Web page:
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Turntable issues we all forgot about...


"Do you know who I am?"
I have an old friend from High School who was gifted a nice new "audiophile" turntable and preamp for Christmas. He was all a-jitter on Facebook about it when he got it and yesterday he posted photos of it setup in his home stereo rig which consisted of a nice Teac integrated stereo amp, a basic disc player, and a pair of bookshelf speakers - all placed on the same console. He put the turntable between the left speaker and his amp / disc player stack and let go with some rocking tunes. But, he noticed he got a droning noise if he turned it up too loud.

I reached out and got him to call me... sure enough, he likes to play music loud enough to fill pretty much the entire downstairs of his house with music while he does stuff, all from the speakers in his living room.

I explained that the speakers were causing a feedback loop with the cartridge and he needed to either add isolation to the turntable, or move it onto a different surface which isn't connected to the one the speakers are on. He didn't believe me and was convinced his turntable was faulty.

I then suggested he try simply putting a full size folded up bath towel under each speaker and try again, and he said he could turn up the amp much higher with that setup. I recommended a pair of foam isolators for the speakers and some sorbothane feet for the turntable, or mounting the speakers on the wall so they were not on the same surface as the turntable. He said he'd look into it.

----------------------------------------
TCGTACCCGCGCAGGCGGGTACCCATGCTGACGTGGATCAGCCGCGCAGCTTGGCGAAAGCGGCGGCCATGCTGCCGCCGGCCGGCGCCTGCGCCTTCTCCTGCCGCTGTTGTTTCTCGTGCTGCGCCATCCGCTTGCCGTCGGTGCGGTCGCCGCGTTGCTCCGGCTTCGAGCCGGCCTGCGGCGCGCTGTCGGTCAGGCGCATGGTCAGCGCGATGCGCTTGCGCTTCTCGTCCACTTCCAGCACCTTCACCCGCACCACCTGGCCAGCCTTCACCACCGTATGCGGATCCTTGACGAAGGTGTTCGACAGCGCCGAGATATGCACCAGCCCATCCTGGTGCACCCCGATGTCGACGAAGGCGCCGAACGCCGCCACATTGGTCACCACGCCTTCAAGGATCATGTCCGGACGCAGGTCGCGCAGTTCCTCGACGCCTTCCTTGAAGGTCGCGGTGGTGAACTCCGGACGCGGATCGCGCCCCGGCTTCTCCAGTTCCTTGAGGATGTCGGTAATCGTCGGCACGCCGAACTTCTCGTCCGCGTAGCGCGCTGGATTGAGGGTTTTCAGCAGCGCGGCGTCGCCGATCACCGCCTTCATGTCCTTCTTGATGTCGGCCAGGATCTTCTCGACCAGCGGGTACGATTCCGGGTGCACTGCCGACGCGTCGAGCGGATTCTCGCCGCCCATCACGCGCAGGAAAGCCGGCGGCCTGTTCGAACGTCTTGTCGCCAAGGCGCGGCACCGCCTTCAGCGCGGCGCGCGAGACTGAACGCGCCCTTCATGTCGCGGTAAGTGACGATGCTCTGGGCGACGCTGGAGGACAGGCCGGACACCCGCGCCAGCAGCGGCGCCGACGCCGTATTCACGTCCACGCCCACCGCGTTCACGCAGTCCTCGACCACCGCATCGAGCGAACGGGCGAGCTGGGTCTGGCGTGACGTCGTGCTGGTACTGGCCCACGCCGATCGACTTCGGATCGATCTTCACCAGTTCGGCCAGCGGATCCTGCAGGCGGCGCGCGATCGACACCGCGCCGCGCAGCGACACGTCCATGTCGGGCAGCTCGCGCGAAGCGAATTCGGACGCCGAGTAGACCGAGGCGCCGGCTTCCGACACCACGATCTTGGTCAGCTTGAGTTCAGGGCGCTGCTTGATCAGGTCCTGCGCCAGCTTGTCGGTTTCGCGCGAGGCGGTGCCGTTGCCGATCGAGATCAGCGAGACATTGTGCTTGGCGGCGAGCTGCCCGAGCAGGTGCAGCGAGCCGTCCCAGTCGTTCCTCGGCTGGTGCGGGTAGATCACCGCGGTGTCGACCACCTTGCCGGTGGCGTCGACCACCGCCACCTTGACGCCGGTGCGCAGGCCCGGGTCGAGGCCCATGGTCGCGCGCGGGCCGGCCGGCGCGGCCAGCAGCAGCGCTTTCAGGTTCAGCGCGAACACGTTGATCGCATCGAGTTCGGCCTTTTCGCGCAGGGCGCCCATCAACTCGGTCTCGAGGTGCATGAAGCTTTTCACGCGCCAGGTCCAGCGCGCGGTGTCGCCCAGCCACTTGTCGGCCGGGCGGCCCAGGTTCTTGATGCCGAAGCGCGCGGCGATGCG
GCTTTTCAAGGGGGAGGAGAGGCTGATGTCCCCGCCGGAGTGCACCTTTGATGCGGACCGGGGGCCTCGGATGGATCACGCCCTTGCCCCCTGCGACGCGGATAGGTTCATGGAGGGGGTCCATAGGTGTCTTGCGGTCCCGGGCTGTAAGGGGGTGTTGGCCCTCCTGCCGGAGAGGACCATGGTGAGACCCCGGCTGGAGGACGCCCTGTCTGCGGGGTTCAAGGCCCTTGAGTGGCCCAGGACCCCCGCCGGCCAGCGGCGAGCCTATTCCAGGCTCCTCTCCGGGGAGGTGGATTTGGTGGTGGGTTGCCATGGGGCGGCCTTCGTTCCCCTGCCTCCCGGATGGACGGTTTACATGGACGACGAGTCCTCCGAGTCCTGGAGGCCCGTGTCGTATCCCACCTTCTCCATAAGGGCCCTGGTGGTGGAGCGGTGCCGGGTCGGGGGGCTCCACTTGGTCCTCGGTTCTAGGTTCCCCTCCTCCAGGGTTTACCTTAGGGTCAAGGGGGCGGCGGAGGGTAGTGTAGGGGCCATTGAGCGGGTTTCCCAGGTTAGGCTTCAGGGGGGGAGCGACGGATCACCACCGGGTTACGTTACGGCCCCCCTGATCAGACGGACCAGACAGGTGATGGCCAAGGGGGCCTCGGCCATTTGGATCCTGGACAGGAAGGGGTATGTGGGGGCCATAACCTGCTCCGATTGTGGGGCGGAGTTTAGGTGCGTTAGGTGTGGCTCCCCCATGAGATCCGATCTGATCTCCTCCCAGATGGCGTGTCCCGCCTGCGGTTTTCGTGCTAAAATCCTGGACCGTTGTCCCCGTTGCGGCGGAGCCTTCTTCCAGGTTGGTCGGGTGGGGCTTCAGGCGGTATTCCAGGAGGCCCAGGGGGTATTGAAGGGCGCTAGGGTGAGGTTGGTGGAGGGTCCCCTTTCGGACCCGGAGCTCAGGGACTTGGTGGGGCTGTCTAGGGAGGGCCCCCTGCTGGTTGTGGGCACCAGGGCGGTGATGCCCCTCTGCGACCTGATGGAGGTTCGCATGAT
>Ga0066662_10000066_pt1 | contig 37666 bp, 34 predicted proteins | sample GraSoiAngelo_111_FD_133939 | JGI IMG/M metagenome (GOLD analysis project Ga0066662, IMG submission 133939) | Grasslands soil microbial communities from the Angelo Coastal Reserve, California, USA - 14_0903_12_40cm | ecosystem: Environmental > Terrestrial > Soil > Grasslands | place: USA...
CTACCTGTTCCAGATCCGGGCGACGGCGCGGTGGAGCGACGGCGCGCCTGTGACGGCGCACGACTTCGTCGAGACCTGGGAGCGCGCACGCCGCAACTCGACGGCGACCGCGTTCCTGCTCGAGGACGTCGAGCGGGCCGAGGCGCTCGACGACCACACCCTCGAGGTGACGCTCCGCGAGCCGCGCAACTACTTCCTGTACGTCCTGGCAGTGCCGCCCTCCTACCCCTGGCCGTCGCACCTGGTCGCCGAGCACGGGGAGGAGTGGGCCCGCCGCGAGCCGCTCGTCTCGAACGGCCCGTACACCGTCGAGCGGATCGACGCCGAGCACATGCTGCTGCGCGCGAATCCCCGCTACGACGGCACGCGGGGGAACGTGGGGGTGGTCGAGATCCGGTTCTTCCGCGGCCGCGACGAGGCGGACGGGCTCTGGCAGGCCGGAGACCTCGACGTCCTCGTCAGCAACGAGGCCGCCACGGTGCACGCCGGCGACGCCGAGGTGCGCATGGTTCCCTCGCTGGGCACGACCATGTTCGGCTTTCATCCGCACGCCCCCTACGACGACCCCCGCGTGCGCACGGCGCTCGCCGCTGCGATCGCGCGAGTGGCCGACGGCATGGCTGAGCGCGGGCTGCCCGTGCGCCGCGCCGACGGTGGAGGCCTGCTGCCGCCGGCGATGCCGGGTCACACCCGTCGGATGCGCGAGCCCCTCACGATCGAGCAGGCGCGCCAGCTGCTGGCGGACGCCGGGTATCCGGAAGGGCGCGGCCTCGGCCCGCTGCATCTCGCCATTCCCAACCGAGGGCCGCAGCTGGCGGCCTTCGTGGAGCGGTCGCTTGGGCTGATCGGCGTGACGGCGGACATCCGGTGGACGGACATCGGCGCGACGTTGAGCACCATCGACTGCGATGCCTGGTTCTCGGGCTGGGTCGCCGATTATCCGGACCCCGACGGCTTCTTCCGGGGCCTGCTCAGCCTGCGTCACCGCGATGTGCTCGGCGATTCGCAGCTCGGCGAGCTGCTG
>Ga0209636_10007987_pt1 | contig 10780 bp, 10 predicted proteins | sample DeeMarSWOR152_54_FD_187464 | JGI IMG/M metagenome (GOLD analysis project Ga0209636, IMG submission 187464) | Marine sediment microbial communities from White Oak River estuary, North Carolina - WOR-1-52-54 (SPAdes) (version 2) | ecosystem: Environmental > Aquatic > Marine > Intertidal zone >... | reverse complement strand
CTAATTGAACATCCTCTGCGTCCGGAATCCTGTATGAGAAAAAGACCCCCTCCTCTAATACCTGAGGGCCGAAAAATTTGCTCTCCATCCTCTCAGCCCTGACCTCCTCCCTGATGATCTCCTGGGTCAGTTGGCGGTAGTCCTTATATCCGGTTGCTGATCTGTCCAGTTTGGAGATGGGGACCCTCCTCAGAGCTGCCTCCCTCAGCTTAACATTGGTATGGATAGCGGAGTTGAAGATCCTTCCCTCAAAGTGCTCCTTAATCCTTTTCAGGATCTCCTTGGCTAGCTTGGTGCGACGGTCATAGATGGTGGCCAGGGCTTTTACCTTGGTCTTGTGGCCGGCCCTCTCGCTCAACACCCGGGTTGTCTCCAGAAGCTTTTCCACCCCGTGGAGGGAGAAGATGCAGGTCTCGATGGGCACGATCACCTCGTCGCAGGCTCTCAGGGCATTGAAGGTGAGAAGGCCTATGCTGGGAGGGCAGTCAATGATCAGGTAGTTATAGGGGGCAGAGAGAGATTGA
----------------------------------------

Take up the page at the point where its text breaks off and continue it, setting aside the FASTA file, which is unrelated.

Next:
With digital audio we've forgotten how easy it can be to get feedback loops from our turntable setups. I remember nearly every receiver and preamp had a "rumble filter" switch which could was a steep high pass filter at about 25Hz which not only reduced rumble from LPs, but it also reduced feedback if you happened to have speakers which could actually output frequencies below 30Hz (something which wasn't all that common in home systems back in the LP's heyday). I haven't seen a rumble filter button or switch in decades, and I wonder if manufacturers just build them into every Phono preamp by default. Considering that most quality home systems these days have subwoofers which can produce substantial low frequency output, a rumble filter seems necessary most of the time.

Certainly, if the speakers are on the same surface as the turntable, this is a huge necessity and may not be enough.


Well-Known Member
The compliance of the cartridge needs to be compatible with the mass of the arm, otherwise several problems can arise, succeptibility to feedback being one. Rumble filters address mechanical imperfections with the turntable bearings and are not meant to cure feedback.

Most people just throw any old cartridge on a turntable and are unaware that there's way more to it if it is to work well.